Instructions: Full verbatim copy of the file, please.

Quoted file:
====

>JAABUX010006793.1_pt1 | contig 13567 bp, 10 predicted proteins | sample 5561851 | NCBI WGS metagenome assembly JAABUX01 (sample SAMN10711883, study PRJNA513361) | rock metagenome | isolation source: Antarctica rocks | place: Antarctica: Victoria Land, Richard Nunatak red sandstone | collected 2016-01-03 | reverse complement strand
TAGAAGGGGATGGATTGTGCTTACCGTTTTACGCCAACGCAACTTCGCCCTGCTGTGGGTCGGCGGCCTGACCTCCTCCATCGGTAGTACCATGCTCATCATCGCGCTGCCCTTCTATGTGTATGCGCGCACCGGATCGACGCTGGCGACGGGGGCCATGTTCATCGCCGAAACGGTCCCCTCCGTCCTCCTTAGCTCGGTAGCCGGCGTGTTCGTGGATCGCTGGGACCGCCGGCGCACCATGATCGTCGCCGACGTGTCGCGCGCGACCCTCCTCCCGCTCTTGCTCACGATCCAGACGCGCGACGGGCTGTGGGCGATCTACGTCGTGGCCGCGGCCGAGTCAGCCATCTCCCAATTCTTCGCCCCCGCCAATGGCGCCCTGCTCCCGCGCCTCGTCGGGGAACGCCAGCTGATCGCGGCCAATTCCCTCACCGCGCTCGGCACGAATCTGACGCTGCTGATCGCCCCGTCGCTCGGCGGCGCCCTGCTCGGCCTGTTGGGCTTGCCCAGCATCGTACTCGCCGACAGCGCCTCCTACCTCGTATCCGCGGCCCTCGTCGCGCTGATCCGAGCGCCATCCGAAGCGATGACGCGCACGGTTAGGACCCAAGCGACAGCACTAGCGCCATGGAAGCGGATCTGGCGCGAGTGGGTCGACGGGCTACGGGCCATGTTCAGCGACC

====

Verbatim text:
>JAABUX010006793.1_pt1 | contig 13567 bp, 10 predicted proteins | sample 5561851 | NCBI WGS metagenome assembly JAABUX01 (sample SAMN10711883, study PRJNA513361) | rock metagenome | isolation source: Antarctica rocks | place: Antarctica: Victoria Land, Richard Nunatak red sandstone | collected 2016-01-03 | reverse complement strand
TAGAAGGGGATGGATTGTGCTTACCGTTTTACGCCAACGCAACTTCGCCCTGCTGTGGGTCGGCGGCCTGACCTCCTCCATCGGTAGTACCATGCTCATCATCGCGCTGCCCTTCTATGTGTATGCGCGCACCGGATCGACGCTGGCGACGGGGGCCATGTTCATCGCCGAAACGGTCCCCTCCGTCCTCCTTAGCTCGGTAGCCGGCGTGTTCGTGGATCGCTGGGACCGCCGGCGCACCATGATCGTCGCCGACGTGTCGCGCGCGACCCTCCTCCCGCTCTTGCTCACGATCCAGACGCGCGACGGGCTGTGGGCGATCTACGTCGTGGCCGCGGCCGAGTCAGCCATCTCCCAATTCTTCGCCCCCGCCAATGGCGCCCTGCTCCCGCGCCTCGTCGGGGAACGCCAGCTGATCGCGGCCAATTCCCTCACCGCGCTCGGCACGAATCTGACGCTGCTGATCGCCCCGTCGCTCGGCGGCGCCCTGCTCGGCCTGTTGGGCTTGCCCAGCATCGTACTCGCCGACAGCGCCTCCTACCTCGTATCCGCGGCCCTCGTCGCGCTGATCCGAGCGCCATCCGAAGCGATGACGCGCACGGTTAGGACCCAAGCGACAGCACTAGCGCCATGGAAGCGGATCTGGCGCGAGTGGGTCGACGGGCTACGGGCCATGTTCAGCGACC